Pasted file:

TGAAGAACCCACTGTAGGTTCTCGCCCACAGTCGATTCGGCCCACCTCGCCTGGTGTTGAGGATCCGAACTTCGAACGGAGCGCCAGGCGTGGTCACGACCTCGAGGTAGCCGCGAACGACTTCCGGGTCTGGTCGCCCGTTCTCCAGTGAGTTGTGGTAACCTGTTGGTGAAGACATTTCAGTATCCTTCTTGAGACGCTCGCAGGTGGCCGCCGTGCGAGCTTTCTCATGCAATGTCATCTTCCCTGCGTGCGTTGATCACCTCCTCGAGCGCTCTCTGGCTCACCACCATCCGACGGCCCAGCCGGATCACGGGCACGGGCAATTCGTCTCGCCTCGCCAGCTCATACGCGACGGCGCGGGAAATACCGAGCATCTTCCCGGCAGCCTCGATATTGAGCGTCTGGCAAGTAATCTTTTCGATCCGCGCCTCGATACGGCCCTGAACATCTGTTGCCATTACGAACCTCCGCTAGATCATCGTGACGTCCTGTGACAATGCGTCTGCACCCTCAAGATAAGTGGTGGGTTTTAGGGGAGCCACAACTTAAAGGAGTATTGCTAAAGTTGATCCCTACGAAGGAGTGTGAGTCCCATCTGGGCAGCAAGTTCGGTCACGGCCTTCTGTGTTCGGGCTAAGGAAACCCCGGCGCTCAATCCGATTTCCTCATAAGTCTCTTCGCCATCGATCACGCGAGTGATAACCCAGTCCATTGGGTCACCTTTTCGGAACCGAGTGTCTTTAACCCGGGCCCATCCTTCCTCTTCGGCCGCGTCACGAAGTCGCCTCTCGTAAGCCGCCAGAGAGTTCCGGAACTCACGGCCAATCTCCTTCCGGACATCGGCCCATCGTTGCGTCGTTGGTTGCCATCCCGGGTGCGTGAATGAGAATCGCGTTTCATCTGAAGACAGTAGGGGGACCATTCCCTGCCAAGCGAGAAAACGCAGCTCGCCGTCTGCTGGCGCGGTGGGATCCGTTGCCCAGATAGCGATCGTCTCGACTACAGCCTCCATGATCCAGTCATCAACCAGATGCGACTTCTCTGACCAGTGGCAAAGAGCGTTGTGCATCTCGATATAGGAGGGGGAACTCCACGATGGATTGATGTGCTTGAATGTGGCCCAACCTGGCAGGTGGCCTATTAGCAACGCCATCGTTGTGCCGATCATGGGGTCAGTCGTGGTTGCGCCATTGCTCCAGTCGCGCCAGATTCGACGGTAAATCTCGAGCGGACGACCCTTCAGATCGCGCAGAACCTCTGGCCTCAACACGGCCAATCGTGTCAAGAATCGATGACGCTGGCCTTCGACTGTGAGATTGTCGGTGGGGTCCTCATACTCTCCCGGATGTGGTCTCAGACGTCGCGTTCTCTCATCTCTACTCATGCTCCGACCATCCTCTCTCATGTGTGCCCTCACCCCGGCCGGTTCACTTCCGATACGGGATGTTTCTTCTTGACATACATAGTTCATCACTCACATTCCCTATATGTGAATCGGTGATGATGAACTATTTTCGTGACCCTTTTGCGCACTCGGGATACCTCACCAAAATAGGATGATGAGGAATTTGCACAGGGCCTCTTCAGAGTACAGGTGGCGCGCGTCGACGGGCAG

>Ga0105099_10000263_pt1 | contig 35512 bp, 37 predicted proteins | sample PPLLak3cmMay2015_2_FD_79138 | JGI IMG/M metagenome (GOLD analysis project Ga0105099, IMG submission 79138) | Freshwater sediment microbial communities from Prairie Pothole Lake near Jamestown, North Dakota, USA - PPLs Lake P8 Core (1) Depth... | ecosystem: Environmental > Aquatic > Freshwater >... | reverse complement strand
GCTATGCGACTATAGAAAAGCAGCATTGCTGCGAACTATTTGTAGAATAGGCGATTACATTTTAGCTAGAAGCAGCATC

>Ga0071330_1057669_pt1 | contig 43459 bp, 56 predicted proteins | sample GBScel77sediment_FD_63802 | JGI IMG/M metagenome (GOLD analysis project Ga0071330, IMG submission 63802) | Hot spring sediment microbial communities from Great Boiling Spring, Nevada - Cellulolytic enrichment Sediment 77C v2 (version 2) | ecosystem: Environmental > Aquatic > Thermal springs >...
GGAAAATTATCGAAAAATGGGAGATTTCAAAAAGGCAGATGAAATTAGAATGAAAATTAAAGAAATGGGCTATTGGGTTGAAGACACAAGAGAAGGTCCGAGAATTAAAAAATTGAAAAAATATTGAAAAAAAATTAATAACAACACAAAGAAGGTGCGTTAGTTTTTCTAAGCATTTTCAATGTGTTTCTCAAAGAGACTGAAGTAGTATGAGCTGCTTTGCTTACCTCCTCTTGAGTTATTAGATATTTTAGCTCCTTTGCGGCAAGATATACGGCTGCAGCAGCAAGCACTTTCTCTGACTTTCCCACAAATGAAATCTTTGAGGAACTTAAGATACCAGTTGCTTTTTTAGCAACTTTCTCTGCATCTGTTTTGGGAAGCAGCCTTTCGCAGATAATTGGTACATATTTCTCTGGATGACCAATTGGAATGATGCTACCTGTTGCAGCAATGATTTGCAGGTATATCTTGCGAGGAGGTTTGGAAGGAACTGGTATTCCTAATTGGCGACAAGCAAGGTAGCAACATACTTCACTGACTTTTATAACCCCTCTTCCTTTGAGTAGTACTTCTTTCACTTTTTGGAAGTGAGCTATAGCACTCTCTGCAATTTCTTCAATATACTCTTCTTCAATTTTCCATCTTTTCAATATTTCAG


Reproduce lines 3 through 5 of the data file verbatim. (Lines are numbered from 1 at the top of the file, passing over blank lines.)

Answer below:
GCTATGCGACTATAGAAAAGCAGCATTGCTGCGAACTATTTGTAGAATAGGCGATTACATTTTAGCTAGAAGCAGCATC

>Ga0071330_1057669_pt1 | contig 43459 bp, 56 predicted proteins | sample GBScel77sediment_FD_63802 | JGI IMG/M metagenome (GOLD analysis project Ga0071330, IMG submission 63802) | Hot spring sediment microbial communities from Great Boiling Spring, Nevada - Cellulolytic enrichment Sediment 77C v2 (version 2) | ecosystem: Environmental > Aquatic > Thermal springs >...
GGAAAATTATCGAAAAATGGGAGATTTCAAAAAGGCAGATGAAATTAGAATGAAAATTAAAGAAATGGGCTATTGGGTTGAAGACACAAGAGAAGGTCCGAGAATTAAAAAATTGAAAAAATATTGAAAAAAAATTAATAACAACACAAAGAAGGTGCGTTAGTTTTTCTAAGCATTTTCAATGTGTTTCTCAAAGAGACTGAAGTAGTATGAGCTGCTTTGCTTACCTCCTCTTGAGTTATTAGATATTTTAGCTCCTTTGCGGCAAGATATACGGCTGCAGCAGCAAGCACTTTCTCTGACTTTCCCACAAATGAAATCTTTGAGGAACTTAAGATACCAGTTGCTTTTTTAGCAACTTTCTCTGCATCTGTTTTGGGAAGCAGCCTTTCGCAGATAATTGGTACATATTTCTCTGGATGACCAATTGGAATGATGCTACCTGTTGCAGCAATGATTTGCAGGTATATCTTGCGAGGAGGTTTGGAAGGAACTGGTATTCCTAATTGGCGACAAGCAAGGTAGCAACATACTTCACTGACTTTTATAACCCCTCTTCCTTTGAGTAGTACTTCTTTCACTTTTTGGAAGTGAGCTATAGCACTCTCTGCAATTTCTTCAATATACTCTTCTTCAATTTTCCATCTTTTCAATATTTCAG